by Jamphel Shonu*
The multi-billion dollar Belt and Road Initiative (BRI) of the Chinese government is increasingly starting to cast a dark shadow over China’s relationship with the world.
World leaders from the US, as well as Europe and Australia have started to speak against this initiative for what they call is a massive imbalance of bilateral trade and investment.
Under the BRI, China has aspired to revive the ancient silk route and invest in infrastructure across Asia, central and Eastern Europe. However, in Asia, there is growing apprehension about China’s motives behind the BRI.
Many have accused China of trying to trap the host country with debts and then grabbing lands and other vital assets to further its geopolitical strategy and fulfill its expansionist designs.
Sri Lanka, a country to the South of India, is a case in point where massive Chinese investments have left the country struggling with debts. Unable to repay the debts, the country has formally handed over its strategic southern port of Hambantota to China on a 99-year lease in December last year.
Maldives, another small island nation in the Indian Ocean, is yet another example of China exercising its BRI diplomacy and trapping the host country in a debt trap.
When Chinese President Xi Jinping visited the Maldives in September 2014, Maldives joined the BRI as part of its Maritime Silk Road Initiative, a major component of which entails building infrastructure such as air and seaports, oil and natural gas pipelines and telecommunications networks. The projects were paid with grant aid and loans from China.
Now, trapped in a massive debt, the Island nation has allegedly ceded vital lands to China. “Without firing a single shot, China has grabbed more land than the East India Company at the height of the 19th century,” Mohamed Nasheed, the former President of Maldives reportedly said in response to China’s growing influence in the country.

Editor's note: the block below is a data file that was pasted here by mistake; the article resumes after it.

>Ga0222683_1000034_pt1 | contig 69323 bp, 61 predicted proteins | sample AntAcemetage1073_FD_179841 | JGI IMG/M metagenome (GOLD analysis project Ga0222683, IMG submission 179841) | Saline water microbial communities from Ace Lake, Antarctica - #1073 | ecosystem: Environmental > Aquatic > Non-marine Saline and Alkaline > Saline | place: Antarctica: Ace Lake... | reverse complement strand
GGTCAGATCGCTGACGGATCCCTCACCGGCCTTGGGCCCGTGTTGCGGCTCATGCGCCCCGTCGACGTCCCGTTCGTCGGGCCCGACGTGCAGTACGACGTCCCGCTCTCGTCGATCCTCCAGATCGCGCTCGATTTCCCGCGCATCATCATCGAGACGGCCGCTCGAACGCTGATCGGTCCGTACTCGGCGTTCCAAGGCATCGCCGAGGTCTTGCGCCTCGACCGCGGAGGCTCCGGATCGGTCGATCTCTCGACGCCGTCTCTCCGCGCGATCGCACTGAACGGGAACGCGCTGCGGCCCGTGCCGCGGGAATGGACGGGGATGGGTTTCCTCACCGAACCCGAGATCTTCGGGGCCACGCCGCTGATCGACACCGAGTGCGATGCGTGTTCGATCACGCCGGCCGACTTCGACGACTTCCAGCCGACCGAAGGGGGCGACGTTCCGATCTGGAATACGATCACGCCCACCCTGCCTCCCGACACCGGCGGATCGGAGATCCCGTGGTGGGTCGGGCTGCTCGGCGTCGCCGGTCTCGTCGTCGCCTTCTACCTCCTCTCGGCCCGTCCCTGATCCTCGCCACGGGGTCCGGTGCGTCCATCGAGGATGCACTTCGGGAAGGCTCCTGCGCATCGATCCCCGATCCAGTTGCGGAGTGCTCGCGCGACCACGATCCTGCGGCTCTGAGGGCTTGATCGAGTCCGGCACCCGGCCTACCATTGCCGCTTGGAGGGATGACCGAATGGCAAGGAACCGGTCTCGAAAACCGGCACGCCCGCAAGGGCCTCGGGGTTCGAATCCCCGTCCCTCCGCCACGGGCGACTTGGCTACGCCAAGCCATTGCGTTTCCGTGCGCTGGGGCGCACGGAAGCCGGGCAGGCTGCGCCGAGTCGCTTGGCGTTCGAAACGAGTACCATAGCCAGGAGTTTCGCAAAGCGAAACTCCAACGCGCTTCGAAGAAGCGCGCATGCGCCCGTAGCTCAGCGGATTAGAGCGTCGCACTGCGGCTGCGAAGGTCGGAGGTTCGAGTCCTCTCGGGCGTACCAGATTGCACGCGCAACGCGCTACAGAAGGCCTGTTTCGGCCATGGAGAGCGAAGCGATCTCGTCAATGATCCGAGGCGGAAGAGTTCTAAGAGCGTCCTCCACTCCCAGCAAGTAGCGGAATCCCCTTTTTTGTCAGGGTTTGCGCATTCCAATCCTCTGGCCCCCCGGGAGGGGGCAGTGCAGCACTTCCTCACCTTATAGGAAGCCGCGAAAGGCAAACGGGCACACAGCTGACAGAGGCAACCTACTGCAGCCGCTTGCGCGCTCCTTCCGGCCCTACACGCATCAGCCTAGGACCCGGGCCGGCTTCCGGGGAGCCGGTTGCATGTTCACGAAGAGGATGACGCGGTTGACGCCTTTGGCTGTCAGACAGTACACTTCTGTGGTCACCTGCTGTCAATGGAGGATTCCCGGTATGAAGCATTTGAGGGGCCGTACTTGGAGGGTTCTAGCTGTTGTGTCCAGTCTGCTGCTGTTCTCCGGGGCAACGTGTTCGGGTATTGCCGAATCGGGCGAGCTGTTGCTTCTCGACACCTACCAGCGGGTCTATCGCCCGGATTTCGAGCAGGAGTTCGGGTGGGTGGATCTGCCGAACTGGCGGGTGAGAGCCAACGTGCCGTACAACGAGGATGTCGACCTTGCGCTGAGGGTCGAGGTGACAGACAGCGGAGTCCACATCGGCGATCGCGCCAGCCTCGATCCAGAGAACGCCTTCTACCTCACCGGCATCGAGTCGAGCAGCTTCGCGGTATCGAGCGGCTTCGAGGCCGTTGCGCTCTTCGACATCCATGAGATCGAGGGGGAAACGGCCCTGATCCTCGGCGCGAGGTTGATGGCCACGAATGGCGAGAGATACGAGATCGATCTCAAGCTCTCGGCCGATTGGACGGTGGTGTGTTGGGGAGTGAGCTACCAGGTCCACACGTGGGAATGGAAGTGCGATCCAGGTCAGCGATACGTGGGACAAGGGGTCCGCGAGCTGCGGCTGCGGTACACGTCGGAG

Pakistan, a self-professed all weather friend of China is another country that is part of China’s Belt and Road Initiative. The two countries have embraced each other with the signing of the China-Pakistan Economic Corridor (CPEC). Under the CPEC, China has developed the Gwadar port in Balochistan Province.
Recent developments now indicate that China may use the port as a military base and that the Pakistani leadership has increasingly been realising that Chinese investment is more about China’s economic and strategic interest rather than bilateral trade.
Similar cases are also unfolding in the Philippines where the current strong man of the country Rodrigo Duterte is foregoing maritime disputes in the South China Sea to secure Chinese investment and trade.
All these incidents indicate that the Belt and Road project that China has initiated is turning into a one-way street of trade and investment benefiting only Chinese interests.
As a result, Theresa May, the UK Prime minister refused to endorse the project citing lack of mutual understanding on the project during her recent visit to China in late January this year.
With many smelling foul in China’s adoption of a divide and conquer strategy in Europe to rule the European markets, French President Macron have pursued a more reciprocal relationship with China, expressing it in no uncertain terms: “If it’s a road, it should be two-way,” he was reported to have told Xi Jinping. And true to his words, Macron during his recent visit to China have also expressed a lack of satisfaction with the initiative.
As the list adds on, China’s Belt and Road Initiative is not only an exploitation of free trade but exacerbates its divide and conquer strategy and the world is not only taking notice of the same but is beginning to speak up.
*Jamphel Shonu is the editor of tibet.net. the official website of Central Tibetan Administration and Tibetan Bulletin, the official bimonthly English magazine of the Central Tibetan Administration.